Yeah that's pretty much what I wanted to know in a nutshell. It will probably change my thinking on the issue, once I see it play out for myself. Somewhere along the way I got in the habit of thinking there's little 2 no creativity in the opening games of high level players, but it appears that's not the case at all. Appreciate the revelation.

llama47

Yeah, a lot of people demean chess in that way... by which I mean they see it as an intelligence test that's only effective if you're not allowed to study for it.

But chess isn't something so trivial. It's a skill like anything else. You don't think less of a car mechanic for study and practice.  You don't don't think less of a violinist or mathematician for study and practice... but with chess it's suddenly unfair.

---

But I suppose my critique of your thinking a little unfair for a few reasons... first of all for beginners there's no other way to remember an opening than pure memorization. They don't know why a move is played, so they "spend untold hours committing them to memory." Meanwhile someone like me can memorize quite a few moves after only a few days, because I mainly work on understanding why the move is good... after connecting it to an idea, I can remember it a month or two later with no problems even though I only spent a single session on it.

Another difference is to a beginner, there isn't very much going on in a position... that's not to say they don't work hard at the board (sometimes they work a lot harder than their higher rated opponent!) but to them the winner is determined by not giving away pieces for free. So they calculate and calculate and calculate... and if their opponent has memorized, then from the beginner's POV, they've skipped all the work.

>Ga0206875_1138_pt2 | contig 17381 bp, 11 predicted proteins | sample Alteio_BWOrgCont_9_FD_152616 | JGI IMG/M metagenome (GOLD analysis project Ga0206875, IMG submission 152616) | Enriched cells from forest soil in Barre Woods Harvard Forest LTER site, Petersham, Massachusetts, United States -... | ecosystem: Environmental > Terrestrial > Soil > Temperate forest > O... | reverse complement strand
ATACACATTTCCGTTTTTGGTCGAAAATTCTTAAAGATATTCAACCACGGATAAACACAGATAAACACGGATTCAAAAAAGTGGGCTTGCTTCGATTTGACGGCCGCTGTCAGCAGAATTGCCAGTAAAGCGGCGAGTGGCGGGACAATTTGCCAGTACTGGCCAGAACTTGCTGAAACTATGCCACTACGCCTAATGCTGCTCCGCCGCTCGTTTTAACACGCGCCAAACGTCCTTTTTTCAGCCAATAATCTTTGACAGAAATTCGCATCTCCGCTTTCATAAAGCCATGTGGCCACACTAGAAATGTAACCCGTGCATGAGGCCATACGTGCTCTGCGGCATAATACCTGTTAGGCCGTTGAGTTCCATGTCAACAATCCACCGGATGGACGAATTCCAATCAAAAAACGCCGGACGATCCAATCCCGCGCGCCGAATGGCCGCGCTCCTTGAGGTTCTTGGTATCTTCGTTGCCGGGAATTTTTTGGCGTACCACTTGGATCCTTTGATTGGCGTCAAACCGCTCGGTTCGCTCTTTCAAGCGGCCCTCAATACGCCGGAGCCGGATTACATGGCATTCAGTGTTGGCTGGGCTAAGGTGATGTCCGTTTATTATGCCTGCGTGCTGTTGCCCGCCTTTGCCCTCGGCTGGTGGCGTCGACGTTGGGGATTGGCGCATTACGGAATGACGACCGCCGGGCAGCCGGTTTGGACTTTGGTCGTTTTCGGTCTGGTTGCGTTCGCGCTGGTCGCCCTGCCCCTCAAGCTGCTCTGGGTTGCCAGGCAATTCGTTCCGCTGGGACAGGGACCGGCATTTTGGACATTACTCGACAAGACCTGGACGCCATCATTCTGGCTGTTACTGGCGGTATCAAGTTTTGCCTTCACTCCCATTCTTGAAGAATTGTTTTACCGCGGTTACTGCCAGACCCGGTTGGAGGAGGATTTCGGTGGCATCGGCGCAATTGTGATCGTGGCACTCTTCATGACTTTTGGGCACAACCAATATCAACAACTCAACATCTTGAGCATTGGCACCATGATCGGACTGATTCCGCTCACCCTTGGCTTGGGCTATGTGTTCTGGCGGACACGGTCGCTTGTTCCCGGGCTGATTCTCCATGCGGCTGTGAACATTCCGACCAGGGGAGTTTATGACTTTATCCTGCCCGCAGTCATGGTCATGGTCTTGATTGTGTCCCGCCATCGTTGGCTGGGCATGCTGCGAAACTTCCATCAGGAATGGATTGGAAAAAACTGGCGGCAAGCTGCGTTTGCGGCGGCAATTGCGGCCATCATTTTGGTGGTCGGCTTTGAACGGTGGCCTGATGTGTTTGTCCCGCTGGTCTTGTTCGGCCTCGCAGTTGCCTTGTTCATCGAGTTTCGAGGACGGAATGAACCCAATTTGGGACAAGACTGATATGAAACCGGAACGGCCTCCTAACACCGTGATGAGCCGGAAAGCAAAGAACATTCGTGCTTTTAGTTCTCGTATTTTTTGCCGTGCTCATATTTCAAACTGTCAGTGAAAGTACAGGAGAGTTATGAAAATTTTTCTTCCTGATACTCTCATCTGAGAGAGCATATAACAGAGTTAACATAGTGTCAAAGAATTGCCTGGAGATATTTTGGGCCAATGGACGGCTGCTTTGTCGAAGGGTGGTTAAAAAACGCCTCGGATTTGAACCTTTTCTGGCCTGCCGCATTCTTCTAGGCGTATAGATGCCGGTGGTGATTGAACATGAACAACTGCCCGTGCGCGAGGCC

But to a more skilled player, the problems they're trying to solve at the board are far too complex to be tackled by calculation. A 7 hour game wouldn't be nearly enough. A game would have to last months or years... the opening in particular is too complex to tackle at the board, so  memorization of that phase wont be an anathema to a strong / experienced player.

Another misconception you seem to have is that if you've memorized something then after the memorization runs out the position will play itself. That's simply not true. What an opening does is set up the themes of the battle that will take place. If you've memorized 15 moves but don't understand the position in front of you, then you can lose on move 16 or 17... which is a pretty common among beginners, to blunder (tactically or positionally) immediately after their memorization ends. So for example when I work on openings, I write notes. Moves are given context. That way when my opponent deviates from what I've memorized (or I simply run out of memorized moves) I know how to play.

Another misconception is that the middlegames you reach via instinct will be richer than ones you reach via memorization. If I played based only on understanding and not things I'd seen before, then I'd basically be playing the way I do in blitz... and since my style is pretty safe, I'd often reach boring middlegames. In contrast, with memorized moves I can reach middlegames that are rich in strategy and tactics... but again to beginners all positions are equally confusing, and all positions are mostly about trying not to give away pieces for free, so they don't understand this.

llama47

Well, that turned out to be a lot longer than I'd intended, but those are my honest thoughts on it, FWIW.